Continuing the sequence of input price inflation seen since April, businesses in the wholesale & retail sector noted another increase in average cost burdens during the latest survey period. The rate of inflation eased to a seven-month low, however.

At 43.8, the seasonally adjusted Prices Charged Index registered a sharp decline in selling prices across the wholesale & retail sector. Some firms linked falling charges to increasing competition.

October survey data signalled a sharp upturn in business activity growth. The latest expansion was steep overall and the strongest recorded since June. Anecdotal evidence linked the improvement to government projects.

Employment Index scored above the critical 50.0 mark once again. The figure was indicative of a modest level of job creation in Dubai’s construction sector.

The seasonally adjusted Incoming New Work Index hit a three-month high during October. The rate of growth was sharp overall and above the series’ long-run average. Some firms linked higher inflows of new business to government contracts.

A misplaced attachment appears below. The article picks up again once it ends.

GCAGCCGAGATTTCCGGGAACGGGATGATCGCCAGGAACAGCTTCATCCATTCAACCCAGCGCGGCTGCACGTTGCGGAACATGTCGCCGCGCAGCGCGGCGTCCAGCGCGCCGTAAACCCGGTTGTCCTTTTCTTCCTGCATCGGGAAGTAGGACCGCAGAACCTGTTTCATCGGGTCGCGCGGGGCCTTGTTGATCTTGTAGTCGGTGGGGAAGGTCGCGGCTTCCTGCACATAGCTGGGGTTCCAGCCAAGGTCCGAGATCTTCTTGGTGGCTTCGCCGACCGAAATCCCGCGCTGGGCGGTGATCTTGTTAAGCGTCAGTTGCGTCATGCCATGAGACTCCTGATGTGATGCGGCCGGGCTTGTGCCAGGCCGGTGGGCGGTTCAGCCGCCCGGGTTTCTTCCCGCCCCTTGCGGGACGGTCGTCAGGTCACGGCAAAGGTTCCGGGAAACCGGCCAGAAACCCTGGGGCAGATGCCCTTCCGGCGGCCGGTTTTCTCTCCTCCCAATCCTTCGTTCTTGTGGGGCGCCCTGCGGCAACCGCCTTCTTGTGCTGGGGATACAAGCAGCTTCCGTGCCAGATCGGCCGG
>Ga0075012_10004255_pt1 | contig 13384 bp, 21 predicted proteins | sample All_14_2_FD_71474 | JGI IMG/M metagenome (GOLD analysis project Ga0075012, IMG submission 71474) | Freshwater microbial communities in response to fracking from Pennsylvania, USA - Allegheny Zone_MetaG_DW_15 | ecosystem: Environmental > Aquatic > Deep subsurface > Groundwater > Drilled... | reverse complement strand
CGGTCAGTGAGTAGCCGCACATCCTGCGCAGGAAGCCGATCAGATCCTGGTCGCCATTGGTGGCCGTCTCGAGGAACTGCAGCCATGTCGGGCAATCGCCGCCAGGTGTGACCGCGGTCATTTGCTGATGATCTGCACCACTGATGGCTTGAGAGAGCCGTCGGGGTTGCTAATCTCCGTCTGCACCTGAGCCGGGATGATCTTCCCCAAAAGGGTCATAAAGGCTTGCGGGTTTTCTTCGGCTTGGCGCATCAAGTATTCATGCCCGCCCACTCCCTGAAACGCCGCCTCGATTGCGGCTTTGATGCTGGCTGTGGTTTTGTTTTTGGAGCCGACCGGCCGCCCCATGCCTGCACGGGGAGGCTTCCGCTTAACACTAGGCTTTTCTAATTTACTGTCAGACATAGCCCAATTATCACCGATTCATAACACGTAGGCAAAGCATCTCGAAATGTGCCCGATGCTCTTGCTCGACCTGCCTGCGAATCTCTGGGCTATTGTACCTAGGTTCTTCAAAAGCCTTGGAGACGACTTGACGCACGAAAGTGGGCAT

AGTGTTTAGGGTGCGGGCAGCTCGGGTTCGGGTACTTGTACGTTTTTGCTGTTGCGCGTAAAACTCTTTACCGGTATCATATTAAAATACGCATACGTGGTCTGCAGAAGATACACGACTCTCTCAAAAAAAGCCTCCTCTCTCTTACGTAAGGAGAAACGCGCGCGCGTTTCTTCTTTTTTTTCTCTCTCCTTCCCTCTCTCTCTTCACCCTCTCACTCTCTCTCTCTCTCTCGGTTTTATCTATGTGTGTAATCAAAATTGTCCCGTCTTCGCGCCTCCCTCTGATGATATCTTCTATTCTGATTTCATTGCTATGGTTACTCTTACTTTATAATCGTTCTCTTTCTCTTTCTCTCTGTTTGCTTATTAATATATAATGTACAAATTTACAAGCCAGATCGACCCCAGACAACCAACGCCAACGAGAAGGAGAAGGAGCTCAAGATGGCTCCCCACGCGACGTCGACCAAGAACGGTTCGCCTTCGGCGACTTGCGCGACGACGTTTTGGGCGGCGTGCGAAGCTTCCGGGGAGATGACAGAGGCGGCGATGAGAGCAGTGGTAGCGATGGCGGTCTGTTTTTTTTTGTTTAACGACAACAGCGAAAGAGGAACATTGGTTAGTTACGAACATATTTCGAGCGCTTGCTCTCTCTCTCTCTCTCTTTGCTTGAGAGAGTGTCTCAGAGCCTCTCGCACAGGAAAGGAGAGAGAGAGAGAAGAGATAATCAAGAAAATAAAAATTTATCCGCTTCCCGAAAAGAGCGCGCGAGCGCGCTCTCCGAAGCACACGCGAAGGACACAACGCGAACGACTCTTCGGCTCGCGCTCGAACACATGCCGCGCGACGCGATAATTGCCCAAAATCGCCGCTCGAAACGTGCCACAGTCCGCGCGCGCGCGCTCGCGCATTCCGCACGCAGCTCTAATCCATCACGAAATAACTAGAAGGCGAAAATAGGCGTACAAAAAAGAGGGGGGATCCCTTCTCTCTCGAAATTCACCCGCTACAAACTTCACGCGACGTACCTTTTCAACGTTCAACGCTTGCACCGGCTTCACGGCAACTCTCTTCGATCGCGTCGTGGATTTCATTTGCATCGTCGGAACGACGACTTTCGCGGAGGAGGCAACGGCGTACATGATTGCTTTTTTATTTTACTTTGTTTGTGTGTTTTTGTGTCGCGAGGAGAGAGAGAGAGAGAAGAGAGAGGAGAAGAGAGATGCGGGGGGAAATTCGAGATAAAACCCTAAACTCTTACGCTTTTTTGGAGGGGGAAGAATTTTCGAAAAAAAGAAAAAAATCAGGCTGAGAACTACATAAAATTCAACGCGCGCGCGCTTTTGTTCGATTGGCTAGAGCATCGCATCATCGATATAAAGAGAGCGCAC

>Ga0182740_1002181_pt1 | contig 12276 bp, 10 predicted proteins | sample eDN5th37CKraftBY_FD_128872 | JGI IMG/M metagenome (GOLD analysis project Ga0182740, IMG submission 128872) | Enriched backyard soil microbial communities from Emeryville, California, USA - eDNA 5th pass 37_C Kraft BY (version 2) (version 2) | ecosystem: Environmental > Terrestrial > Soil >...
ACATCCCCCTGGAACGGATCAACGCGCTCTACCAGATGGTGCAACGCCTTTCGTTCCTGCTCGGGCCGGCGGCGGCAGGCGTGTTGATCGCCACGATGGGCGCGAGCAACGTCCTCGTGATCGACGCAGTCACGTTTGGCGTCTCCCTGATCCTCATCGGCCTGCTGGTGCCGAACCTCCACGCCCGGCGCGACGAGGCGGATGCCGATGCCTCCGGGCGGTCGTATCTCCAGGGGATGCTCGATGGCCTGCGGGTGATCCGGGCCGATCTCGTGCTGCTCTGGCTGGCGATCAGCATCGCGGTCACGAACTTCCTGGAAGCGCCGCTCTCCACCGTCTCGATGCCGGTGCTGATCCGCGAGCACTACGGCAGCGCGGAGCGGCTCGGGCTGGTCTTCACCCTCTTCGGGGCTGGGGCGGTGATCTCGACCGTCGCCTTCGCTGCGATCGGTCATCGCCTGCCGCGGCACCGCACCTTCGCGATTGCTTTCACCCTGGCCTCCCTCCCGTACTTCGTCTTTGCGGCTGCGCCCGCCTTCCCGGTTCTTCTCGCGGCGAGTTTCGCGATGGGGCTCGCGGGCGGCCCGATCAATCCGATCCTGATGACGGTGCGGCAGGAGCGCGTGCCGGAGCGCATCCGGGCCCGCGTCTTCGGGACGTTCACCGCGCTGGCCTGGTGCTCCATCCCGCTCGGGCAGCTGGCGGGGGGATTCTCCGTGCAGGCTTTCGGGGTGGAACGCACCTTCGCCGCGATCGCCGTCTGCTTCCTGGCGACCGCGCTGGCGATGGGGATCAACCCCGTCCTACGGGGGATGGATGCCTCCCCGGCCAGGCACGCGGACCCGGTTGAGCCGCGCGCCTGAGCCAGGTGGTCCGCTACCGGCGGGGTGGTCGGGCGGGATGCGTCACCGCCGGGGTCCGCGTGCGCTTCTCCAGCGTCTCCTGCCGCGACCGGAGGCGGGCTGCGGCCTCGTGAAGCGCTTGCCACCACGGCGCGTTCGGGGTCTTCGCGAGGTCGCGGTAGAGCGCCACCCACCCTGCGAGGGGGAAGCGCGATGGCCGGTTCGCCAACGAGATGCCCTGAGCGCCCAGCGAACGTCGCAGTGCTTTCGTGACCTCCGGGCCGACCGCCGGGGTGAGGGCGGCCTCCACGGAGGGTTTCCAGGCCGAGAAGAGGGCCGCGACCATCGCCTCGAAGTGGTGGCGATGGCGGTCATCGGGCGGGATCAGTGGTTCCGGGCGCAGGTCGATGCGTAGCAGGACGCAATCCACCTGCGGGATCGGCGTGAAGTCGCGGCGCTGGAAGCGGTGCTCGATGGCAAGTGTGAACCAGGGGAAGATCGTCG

Future growth prospects in Dubai’s construction sector matched September’s survey-record high in the most recent survey period. Anecdotal evidence suggested that developments surrounding Expo 2020 are forecast to lead to higher output over the next 12 months.

Input cost inflation faced by firms in Dubai’s construction sector eased to a three-month low in the latest survey period. The rate of inflation was only slight overall.

At 48.6 in October, the seasonally adjusted Prices Charged Index remained below the neutral 50.0 threshold for the second month running. The rate of price discounting was modest overall and broadly in line with that registered in September.